Thc news of the disaster has caused
deep depression in official Russia,
though it is not yet known generally
among the Russian people. Rojestven
sky's defeat has given rise to renewed
talk of peace. It is pointed out by the
Associated Press' St. Petersburg cor
respondent that Russia, in this crisis,
will turn to France, through its For
eign Minister, M. DelCasse, while from
Washington comes information that
President Roosevelt, in accordance with
his promise, announced a long time
ago, is taking steps to do all in his
power to bring about peace negotia
Nothing bas been heard from Vice
Admiral Rojestvenskj-. In Tokio there
is one belief that he has perish- j, while
another source says he was rescued by
a torpedo boat, but that he is wounded.
The Lost Vessels.
Tokio, By Cable.-In the battle
fought Saturday in the Straits of Ko
rea, the Russian battleships Borodino
and Alexander III, the armored crusi
ers Admiral Nakhimoff. Dmitri Don
ski and Valdimir Monomach, the coast
defence iron-clad Admiral Oushakoff,
the protected cruisers Svietlana and
Jemtchug, and the repair ship Kampt
schatka and the cruiser Irtessim were
The battl?shipes Orel and Nicolai I,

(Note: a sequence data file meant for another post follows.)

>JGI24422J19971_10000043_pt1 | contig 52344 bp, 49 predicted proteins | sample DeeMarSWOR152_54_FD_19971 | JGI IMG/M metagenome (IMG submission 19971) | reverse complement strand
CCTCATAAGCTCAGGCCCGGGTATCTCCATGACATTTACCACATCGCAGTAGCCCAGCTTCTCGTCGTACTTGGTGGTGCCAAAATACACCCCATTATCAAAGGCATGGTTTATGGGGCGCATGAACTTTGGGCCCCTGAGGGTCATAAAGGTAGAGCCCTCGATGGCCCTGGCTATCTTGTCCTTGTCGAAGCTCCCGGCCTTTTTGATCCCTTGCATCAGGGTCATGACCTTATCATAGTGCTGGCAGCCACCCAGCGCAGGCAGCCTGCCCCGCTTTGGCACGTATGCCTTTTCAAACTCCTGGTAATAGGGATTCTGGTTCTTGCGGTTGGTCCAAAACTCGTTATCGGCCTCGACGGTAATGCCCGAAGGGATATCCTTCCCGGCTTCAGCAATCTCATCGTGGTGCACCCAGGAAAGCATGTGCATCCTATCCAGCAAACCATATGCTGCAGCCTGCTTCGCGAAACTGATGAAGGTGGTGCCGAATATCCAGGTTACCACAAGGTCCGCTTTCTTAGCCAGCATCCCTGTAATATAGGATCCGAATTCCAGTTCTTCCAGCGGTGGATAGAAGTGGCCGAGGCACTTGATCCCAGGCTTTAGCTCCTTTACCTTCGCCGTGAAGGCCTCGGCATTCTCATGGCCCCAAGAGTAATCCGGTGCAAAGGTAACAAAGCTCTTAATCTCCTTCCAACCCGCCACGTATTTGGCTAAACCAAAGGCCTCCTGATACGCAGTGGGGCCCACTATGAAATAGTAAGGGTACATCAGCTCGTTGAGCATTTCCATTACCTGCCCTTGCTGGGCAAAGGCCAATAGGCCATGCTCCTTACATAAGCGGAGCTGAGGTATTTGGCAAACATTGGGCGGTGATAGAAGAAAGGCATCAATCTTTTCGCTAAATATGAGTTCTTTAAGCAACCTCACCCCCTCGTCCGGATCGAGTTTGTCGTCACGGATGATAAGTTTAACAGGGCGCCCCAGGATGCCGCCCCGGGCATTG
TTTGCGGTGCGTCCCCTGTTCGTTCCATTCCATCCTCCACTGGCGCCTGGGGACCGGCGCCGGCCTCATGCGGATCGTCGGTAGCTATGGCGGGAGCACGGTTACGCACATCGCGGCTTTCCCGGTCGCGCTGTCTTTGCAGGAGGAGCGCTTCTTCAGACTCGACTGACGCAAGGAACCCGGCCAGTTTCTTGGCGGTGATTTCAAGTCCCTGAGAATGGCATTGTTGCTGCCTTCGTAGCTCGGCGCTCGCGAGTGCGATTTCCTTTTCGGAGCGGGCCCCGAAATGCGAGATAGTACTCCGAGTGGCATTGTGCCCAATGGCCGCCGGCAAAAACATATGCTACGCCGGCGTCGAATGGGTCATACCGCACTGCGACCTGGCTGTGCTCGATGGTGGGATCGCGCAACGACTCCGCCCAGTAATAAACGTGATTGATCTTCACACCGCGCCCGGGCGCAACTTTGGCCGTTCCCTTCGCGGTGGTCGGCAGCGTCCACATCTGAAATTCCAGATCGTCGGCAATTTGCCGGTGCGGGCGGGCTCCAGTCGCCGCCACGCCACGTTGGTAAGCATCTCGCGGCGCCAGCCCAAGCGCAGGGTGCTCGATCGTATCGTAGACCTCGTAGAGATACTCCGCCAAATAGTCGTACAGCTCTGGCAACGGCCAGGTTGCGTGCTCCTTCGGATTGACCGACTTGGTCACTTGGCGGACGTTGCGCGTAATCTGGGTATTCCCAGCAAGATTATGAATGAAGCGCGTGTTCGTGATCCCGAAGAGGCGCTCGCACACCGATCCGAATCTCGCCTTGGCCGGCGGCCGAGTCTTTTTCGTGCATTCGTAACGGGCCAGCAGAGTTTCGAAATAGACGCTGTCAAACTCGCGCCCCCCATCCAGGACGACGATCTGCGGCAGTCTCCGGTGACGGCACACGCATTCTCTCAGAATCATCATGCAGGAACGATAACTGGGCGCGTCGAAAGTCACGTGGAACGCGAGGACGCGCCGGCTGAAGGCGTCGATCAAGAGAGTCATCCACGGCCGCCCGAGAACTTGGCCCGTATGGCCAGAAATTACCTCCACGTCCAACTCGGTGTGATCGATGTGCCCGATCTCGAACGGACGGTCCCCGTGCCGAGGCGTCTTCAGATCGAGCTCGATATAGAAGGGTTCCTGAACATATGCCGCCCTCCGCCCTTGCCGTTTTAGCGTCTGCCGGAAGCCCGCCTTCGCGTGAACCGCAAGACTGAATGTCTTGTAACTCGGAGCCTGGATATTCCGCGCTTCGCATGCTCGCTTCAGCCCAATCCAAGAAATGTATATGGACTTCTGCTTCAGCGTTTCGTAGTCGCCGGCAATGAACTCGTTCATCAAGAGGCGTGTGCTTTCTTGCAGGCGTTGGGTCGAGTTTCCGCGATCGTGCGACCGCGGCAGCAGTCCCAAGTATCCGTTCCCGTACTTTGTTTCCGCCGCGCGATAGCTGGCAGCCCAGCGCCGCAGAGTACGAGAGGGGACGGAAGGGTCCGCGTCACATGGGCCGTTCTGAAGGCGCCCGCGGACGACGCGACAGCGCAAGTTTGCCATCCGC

and the coast, defence iron-clads Ad
miral Aprarrine were captured.
The Borodino was a first-class bat
tleship, completed in 1904, of 13,516 tons
displacement and 16.000 horse-power,
giving her a speed of about 18 knots.
Her crew numbered 740, officers and
The Alexander lil was a sister ship
of the Borodino and was also com
cruiser of C.200 tons, sheathed, of 7,000
indicated- horse-power, and having ?
speed of about 16 knots. Her crew
numbered 510 officers and men.
The Valdimir Monomach was a
sheathed cruiser of 5.593 tons and 7,000
indicated horse-power. Her crew num
bered 550 officers and men.
The Admiral Oushakoff, a coast de
fence iron-clad, was 4.6S4 tons displace
ment and 8,000 indicated horse-power.
Her speed was estimated at 16 knots
and she carried 31'S officers and men.
The Svietlana was a protected cruis
er of 3.820 tons displacement, had 3
828 indicated horse-power, was com
pleted in 1897 and had a speed of
about 20 knots. She had a complement
of 360 officers and men.
The protected criuser Jemtchug was
of 3,106 tons displacement and 17.000
Indicated horse-power giving her a
speed of about 23 knots. Her crew
numbered 340 officers and men.
The repair ship Kamtschatka was a